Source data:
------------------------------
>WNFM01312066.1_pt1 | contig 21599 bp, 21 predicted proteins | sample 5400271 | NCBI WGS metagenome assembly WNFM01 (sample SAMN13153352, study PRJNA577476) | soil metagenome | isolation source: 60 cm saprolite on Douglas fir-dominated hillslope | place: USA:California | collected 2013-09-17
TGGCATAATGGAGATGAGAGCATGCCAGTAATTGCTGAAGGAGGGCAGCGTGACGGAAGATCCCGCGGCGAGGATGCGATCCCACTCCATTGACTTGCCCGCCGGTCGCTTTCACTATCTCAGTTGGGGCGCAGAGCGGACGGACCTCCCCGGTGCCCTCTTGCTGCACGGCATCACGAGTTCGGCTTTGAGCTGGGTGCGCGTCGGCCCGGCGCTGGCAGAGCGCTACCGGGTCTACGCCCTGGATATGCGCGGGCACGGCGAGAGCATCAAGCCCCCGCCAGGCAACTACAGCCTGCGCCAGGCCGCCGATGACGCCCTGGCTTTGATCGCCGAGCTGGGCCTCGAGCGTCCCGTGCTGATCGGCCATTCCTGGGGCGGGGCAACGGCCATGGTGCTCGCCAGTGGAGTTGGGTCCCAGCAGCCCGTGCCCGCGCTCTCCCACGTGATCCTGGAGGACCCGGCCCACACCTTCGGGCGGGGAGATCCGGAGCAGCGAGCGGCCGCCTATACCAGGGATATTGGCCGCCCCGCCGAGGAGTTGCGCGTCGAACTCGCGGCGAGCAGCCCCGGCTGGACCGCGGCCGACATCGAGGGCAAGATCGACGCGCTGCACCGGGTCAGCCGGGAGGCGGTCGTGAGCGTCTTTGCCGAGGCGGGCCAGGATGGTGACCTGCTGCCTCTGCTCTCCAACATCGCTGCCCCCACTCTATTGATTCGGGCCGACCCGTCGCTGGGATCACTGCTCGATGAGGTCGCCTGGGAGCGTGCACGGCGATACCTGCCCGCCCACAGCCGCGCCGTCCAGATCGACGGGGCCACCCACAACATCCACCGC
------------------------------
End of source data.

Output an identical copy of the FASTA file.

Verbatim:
>WNFM01312066.1_pt1 | contig 21599 bp, 21 predicted proteins | sample 5400271 | NCBI WGS metagenome assembly WNFM01 (sample SAMN13153352, study PRJNA577476) | soil metagenome | isolation source: 60 cm saprolite on Douglas fir-dominated hillslope | place: USA:California | collected 2013-09-17
TGGCATAATGGAGATGAGAGCATGCCAGTAATTGCTGAAGGAGGGCAGCGTGACGGAAGATCCCGCGGCGAGGATGCGATCCCACTCCATTGACTTGCCCGCCGGTCGCTTTCACTATCTCAGTTGGGGCGCAGAGCGGACGGACCTCCCCGGTGCCCTCTTGCTGCACGGCATCACGAGTTCGGCTTTGAGCTGGGTGCGCGTCGGCCCGGCGCTGGCAGAGCGCTACCGGGTCTACGCCCTGGATATGCGCGGGCACGGCGAGAGCATCAAGCCCCCGCCAGGCAACTACAGCCTGCGCCAGGCCGCCGATGACGCCCTGGCTTTGATCGCCGAGCTGGGCCTCGAGCGTCCCGTGCTGATCGGCCATTCCTGGGGCGGGGCAACGGCCATGGTGCTCGCCAGTGGAGTTGGGTCCCAGCAGCCCGTGCCCGCGCTCTCCCACGTGATCCTGGAGGACCCGGCCCACACCTTCGGGCGGGGAGATCCGGAGCAGCGAGCGGCCGCCTATACCAGGGATATTGGCCGCCCCGCCGAGGAGTTGCGCGTCGAACTCGCGGCGAGCAGCCCCGGCTGGACCGCGGCCGACATCGAGGGCAAGATCGACGCGCTGCACCGGGTCAGCCGGGAGGCGGTCGTGAGCGTCTTTGCCGAGGCGGGCCAGGATGGTGACCTGCTGCCTCTGCTCTCCAACATCGCTGCCCCCACTCTATTGATTCGGGCCGACCCGTCGCTGGGATCACTGCTCGATGAGGTCGCCTGGGAGCGTGCACGGCGATACCTGCCCGCCCACAGCCGCGCCGTCCAGATCGACGGGGCCACCCACAACATCCACCGC